When Mohamed Bouazizi set himself on fire in his Tunisian village last December, nobody knew he would electrify the entire Arab world and send the existing political order in the region into a long period of turmoil. Very quickly, however, there were signs that the success of Tunisian demonstrators in toppling their long-ruling dictator had sparked something important -- something with probably lasting, although unclear consequences. As the first signs emerged that the movement might catch on elsewhere in the region, a catchy label derived from Czechoslovakia's brief Cold War-era uprising against Soviet rule quickly engraved itself in the Western lexicon. Today, the uprisings that have engulfed a dozen Arab countries are collectively known in the West as the Arab Spring. The label, apt or not, has taken hold for now.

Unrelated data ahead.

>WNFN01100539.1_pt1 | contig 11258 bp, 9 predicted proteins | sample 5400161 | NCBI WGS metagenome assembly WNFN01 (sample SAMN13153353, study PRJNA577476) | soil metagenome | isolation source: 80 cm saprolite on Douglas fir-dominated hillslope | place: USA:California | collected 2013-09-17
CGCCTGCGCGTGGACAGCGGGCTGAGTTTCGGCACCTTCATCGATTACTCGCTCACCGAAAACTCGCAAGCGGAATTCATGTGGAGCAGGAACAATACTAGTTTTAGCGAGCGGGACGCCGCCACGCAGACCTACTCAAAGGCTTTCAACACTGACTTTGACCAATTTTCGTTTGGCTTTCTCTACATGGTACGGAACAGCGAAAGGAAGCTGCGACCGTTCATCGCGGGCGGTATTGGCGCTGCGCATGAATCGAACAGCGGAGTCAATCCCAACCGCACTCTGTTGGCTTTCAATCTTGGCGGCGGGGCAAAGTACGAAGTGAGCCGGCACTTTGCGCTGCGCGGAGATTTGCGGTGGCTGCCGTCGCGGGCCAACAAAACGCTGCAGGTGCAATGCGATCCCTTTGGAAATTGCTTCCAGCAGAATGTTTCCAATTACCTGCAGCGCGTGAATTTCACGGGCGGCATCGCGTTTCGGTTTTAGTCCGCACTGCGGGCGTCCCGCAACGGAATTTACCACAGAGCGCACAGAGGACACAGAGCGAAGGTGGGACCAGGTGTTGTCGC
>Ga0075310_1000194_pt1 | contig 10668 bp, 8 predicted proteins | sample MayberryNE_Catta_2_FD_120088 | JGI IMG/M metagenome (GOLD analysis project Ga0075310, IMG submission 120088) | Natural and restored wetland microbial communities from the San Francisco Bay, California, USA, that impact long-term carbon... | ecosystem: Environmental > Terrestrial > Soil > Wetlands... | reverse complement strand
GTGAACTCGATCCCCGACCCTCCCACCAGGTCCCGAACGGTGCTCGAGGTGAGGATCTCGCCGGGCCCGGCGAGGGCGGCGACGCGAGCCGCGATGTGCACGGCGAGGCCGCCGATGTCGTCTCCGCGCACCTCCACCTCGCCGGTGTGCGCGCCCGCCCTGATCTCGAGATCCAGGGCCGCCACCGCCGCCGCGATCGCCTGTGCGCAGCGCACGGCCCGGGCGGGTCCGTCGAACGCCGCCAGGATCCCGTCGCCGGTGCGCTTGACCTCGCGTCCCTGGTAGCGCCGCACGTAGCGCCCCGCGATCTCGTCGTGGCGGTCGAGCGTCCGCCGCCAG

Despite some disagreement about what the term suggests, most people would agree it evokes a Hollywood-esque outcome, one where the moral force and sheer courage of the people sends a series of dictators to their ignominious end, bringing freedom at last to the region.
We hope for a happy ending, of course. But the future, especially in the Middle East, tends to lay traps and hidden surprises. And not everyone thinks that such a sunny, hopeful label is the best way to characterize the revolts. In fact, the expression is for the most part not used in the countries where the uprisings are unfolding.